A major hurdle in the ambitious quest to design and construct a radically new kind of quantum computer has been finding a way to manipulate the single electrons that very likely will constitute the new machines' processing components or "qubits."
Princeton University's Jason Petta has discovered how to do just that -- demonstrating a method that alters the properties of a lone electron without disturbing the trillions of electrons in its immediate surroundings. The feat is essential to the development of future varieties of superfast computers with near-limitless capacities for data.
Petta, an assistant professor of physics, has fashioned a new method of trapping one or two electrons in microscopic corrals created by applying voltages to minuscule electrodes. Writing in the Feb. 5 edition of Science, he describes how electrons trapped in these corrals form "spin qubits," quantum versions of classic computer information units known as bits. Other authors on the paper include Art Gossard and Hong Lu at the University of California-Santa Barbara.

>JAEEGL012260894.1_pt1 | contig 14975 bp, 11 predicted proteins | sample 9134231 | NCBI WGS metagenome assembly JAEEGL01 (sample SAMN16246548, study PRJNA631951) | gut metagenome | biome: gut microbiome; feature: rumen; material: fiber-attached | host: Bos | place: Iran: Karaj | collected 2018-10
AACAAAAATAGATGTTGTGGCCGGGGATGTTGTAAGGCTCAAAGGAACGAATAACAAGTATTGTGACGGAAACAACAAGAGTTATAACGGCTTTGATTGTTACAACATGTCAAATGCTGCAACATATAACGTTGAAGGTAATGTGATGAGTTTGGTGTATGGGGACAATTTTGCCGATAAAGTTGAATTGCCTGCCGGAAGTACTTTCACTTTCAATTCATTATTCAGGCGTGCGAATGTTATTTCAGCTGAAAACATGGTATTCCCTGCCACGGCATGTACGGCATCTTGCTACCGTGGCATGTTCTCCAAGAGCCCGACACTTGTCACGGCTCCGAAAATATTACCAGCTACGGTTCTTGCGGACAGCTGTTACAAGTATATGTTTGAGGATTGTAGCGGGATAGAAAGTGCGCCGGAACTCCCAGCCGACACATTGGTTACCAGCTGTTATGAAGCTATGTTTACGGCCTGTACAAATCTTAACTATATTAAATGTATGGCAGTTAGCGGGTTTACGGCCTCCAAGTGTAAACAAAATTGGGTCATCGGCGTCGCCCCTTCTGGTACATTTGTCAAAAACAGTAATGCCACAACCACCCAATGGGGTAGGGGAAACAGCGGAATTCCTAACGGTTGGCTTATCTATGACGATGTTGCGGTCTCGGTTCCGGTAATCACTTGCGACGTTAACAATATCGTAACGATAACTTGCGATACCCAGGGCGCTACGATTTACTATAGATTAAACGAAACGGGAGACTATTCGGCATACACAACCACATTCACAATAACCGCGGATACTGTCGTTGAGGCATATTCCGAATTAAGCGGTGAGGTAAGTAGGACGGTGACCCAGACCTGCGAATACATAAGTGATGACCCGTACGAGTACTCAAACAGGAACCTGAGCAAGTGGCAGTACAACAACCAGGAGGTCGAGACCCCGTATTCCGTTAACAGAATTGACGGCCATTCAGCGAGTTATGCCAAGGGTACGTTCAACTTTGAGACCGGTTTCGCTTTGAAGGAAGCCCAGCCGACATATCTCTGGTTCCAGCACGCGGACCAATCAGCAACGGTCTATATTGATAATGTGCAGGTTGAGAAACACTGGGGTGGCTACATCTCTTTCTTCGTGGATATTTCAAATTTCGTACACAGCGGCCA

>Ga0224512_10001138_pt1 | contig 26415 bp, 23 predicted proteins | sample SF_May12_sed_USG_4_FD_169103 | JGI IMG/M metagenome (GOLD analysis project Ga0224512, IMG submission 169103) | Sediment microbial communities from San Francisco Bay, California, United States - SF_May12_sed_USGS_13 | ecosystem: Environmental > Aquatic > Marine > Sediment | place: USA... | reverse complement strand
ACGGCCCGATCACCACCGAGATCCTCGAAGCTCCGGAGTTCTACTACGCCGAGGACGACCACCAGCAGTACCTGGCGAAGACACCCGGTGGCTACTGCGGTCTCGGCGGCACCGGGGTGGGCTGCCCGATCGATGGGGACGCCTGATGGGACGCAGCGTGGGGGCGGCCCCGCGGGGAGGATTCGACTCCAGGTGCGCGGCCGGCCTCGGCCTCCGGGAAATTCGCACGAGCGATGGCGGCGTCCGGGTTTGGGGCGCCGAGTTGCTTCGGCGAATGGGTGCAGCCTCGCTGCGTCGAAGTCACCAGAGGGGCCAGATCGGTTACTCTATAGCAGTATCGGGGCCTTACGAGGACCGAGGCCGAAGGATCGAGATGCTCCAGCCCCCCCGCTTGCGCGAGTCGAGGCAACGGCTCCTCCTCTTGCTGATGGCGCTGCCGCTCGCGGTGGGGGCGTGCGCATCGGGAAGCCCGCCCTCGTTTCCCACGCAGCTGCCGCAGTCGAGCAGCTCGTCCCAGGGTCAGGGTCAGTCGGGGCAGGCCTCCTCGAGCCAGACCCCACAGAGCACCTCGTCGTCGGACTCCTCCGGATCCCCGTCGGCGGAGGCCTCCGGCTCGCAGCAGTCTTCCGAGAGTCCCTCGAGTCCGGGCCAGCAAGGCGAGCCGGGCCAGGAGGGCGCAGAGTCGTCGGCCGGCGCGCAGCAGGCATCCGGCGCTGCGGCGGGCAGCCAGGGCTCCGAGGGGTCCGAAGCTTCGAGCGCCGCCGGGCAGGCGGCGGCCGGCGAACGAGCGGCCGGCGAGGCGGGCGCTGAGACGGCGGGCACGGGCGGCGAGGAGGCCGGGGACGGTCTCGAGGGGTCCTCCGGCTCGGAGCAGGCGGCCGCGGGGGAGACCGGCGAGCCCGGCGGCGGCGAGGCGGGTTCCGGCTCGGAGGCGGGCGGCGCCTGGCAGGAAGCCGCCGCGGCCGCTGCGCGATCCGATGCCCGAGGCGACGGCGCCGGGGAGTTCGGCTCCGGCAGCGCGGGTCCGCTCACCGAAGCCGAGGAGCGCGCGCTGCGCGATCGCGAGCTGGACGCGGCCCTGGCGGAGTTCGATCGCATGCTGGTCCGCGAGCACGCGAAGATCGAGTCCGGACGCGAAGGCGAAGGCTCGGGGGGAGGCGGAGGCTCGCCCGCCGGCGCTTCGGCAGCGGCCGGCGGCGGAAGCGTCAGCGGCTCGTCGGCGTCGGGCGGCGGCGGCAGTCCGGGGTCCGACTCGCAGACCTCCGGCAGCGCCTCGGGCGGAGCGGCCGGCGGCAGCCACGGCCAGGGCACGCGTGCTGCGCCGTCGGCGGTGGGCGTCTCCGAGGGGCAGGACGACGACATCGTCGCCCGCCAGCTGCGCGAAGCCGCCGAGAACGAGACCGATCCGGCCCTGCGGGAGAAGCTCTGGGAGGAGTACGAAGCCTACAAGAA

Previous experiments used a technique in which electrons in a sample were exposed to microwave radiation. However, because it affected all the electrons uniformly, the technique could not be used to manipulate single electrons in spin qubits. It also was slow. Petta's method not only achieves control of single electrons, but it does so extremely rapidly -- in one-billionth of a second.
"If you can take a small enough object like a single electron and isolate it well enough from external perturbations, then it will behave quantum mechanically for a long period of time," said Petta. "All we want is for the electron to just sit there and do what we tell it to do. But the outside world is sort of poking at it, and that process of the outside world poking at it causes it to lose its quantum mechanical nature."